A second direct obligation has to do with transparency about transfer pricing. When goods or services are being sold between branches of a multinational, the prices charged should be fair and should be rooted in a clear methodology. And total taxes paid internationally should be reported in a company’s audited annual reports. Even when gaming the system is legal, it is dishonourable.
Third, companies should have zero tolerance for bribery. Besides being corrosive to local economies, bribery is often just a lousy competitive strategy: it involves payments that cannot be guaranteed to work, and when they don’t work there is of course no recourse to the courts. Businesses generally know this, but sometimes see bribery as a necessary evil; they need to work to make it less necessary.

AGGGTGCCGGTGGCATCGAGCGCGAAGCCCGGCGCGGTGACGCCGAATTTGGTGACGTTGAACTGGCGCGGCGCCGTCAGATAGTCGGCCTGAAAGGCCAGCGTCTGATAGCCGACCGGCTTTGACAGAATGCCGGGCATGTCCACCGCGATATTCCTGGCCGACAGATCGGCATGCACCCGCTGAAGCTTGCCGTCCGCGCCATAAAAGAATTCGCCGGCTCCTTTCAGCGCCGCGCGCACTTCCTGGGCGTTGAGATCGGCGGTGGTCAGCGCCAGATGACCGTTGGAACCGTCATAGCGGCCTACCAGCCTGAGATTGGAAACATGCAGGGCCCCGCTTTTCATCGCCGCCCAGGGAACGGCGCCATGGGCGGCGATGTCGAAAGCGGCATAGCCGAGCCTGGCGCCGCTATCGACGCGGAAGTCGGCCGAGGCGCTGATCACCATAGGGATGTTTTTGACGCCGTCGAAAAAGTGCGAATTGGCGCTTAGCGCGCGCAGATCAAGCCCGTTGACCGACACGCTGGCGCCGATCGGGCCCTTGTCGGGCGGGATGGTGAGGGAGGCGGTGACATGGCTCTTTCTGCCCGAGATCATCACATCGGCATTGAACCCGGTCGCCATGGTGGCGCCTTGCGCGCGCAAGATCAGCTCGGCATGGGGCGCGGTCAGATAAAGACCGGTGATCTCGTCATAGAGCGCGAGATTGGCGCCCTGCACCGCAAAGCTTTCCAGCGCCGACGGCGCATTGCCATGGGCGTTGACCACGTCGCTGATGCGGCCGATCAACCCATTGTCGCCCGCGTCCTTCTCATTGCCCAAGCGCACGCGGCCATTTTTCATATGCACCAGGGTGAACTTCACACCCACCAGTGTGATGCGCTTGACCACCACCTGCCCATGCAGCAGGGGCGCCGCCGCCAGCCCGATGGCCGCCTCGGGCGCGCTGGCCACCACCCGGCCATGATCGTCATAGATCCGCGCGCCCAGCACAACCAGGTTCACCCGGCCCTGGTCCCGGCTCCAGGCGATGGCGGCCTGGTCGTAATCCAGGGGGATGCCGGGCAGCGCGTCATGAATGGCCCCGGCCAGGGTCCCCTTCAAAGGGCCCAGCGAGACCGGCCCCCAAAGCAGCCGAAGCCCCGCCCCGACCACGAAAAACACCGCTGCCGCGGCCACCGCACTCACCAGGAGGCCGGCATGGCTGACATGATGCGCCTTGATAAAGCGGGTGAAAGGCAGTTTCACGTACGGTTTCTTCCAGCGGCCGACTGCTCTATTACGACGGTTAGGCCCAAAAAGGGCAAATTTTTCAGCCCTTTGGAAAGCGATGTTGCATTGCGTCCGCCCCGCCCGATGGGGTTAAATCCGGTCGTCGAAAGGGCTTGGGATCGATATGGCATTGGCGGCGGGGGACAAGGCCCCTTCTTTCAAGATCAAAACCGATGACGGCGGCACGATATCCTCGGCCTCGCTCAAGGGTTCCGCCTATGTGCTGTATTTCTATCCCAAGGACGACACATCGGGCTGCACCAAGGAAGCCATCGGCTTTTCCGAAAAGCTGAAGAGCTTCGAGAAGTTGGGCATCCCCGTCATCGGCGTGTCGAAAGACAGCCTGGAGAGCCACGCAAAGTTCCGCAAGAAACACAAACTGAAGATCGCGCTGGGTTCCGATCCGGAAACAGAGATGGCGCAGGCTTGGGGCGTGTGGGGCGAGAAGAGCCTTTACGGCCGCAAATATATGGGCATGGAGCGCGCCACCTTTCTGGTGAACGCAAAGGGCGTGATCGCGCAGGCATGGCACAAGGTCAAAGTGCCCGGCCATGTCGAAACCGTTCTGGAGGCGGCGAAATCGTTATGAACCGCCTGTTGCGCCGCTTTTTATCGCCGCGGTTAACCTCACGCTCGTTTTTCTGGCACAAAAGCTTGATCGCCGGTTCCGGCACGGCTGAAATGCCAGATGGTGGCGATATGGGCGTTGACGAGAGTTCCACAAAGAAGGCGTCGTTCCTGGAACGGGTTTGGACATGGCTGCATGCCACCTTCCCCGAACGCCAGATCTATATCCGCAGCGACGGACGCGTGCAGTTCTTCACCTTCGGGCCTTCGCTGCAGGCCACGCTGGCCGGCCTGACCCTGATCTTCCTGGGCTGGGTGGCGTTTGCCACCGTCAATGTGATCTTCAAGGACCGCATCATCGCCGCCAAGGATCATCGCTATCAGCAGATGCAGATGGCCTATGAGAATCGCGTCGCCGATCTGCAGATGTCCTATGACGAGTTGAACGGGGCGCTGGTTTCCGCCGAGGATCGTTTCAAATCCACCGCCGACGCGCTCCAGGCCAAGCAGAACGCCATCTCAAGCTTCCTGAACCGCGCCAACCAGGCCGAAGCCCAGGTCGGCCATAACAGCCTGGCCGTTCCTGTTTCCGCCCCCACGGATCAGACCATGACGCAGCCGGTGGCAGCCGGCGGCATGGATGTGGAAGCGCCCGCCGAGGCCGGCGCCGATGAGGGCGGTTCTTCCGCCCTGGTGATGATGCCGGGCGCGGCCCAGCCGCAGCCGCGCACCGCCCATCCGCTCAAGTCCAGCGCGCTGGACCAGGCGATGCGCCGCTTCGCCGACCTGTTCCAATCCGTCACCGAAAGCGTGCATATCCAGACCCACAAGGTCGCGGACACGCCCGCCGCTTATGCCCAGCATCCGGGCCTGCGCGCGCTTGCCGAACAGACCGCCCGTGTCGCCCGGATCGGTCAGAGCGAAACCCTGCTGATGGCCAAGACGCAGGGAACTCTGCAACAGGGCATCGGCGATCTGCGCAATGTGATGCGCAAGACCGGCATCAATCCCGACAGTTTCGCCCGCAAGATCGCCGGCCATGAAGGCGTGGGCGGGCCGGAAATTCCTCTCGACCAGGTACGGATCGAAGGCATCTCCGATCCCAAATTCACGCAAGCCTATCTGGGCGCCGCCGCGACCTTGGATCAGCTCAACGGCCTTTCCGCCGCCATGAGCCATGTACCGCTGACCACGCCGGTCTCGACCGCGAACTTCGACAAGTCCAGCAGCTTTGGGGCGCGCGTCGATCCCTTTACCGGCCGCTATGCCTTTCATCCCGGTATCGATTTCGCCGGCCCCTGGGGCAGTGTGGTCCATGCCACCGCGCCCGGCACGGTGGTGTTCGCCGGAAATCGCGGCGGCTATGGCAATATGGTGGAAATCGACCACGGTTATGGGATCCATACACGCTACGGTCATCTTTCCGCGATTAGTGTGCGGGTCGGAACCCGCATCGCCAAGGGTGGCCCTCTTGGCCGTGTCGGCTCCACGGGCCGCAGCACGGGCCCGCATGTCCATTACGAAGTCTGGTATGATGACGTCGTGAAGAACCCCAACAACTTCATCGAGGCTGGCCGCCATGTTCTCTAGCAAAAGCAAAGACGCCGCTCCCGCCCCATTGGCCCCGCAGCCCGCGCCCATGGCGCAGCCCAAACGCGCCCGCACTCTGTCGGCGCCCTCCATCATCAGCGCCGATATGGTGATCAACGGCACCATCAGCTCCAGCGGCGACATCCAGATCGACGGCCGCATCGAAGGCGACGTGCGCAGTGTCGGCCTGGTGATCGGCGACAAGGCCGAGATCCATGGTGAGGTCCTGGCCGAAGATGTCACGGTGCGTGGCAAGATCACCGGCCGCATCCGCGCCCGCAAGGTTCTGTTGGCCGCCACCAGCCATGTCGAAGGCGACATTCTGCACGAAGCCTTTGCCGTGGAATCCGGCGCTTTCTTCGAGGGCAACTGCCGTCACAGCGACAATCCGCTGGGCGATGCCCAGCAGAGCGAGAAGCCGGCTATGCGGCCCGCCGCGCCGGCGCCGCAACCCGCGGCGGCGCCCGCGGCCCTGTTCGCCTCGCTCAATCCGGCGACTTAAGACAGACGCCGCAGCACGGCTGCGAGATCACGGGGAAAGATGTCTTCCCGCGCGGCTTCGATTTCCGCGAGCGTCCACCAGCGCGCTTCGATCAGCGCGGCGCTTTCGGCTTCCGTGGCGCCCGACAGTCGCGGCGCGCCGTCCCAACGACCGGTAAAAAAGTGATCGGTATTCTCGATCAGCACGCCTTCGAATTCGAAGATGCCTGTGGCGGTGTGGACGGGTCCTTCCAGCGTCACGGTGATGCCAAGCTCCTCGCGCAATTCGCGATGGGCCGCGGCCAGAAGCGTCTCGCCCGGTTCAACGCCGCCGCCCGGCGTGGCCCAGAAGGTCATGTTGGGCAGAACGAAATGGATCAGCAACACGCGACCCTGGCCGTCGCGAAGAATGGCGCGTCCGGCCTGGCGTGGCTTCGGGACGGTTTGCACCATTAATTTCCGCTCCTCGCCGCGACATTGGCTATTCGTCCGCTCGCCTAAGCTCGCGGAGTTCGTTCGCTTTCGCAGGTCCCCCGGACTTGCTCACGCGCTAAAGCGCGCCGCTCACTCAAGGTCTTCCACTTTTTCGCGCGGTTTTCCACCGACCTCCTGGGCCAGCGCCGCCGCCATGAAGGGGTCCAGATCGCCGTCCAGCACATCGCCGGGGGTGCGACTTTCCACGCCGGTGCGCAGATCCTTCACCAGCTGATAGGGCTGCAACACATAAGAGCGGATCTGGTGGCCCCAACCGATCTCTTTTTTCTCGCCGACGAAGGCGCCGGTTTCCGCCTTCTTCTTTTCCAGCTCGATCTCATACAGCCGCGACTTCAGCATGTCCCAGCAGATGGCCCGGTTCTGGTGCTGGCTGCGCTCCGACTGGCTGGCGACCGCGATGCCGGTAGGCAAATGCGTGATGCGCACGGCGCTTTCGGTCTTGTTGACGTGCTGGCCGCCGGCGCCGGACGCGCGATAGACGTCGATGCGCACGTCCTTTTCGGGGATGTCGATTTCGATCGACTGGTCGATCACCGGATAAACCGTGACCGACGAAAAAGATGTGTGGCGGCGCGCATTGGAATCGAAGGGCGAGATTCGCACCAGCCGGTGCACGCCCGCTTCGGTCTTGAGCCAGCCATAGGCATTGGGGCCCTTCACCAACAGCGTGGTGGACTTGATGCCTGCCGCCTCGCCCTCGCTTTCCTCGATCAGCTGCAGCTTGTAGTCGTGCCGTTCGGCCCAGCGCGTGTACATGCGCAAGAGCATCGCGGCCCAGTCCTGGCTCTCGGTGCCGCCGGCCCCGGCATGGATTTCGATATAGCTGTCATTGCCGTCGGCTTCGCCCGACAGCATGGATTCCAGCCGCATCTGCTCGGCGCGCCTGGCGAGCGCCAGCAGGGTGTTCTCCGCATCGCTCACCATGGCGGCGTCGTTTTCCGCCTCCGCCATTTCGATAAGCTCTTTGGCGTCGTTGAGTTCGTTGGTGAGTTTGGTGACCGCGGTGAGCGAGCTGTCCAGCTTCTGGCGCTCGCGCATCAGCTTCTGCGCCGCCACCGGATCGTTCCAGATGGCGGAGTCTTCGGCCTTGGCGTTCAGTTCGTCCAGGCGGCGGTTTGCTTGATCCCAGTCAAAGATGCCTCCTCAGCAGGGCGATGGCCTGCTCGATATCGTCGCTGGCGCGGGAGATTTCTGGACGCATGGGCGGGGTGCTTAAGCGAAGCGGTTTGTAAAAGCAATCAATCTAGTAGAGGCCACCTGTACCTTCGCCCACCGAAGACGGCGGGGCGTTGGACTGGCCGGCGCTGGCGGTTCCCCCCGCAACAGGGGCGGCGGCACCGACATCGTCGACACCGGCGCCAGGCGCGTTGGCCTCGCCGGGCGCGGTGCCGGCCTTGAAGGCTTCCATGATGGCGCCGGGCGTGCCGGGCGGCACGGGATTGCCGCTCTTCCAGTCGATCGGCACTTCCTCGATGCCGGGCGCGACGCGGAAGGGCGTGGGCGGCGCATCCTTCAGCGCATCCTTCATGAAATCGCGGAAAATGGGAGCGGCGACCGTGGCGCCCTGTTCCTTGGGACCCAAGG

In addition to these direct obligations regarding their own behaviour, big companies arguably have some responsibility for the indirect effects of their operations. Major corporations support entire ecosystems of smaller businesses — suppliers, subcontractors, agents, and so on. And activities within that ecosystem can be a major source of illicit transfers. Corporations should assume some responsibility for illegal and unethical activities in their shadow. This should at least mean setting clear standards for the behaviour of the companies with which they interact, and sharing best practices. Companies are starting to do this with regard to bribery, but they should consider extending that to other areas.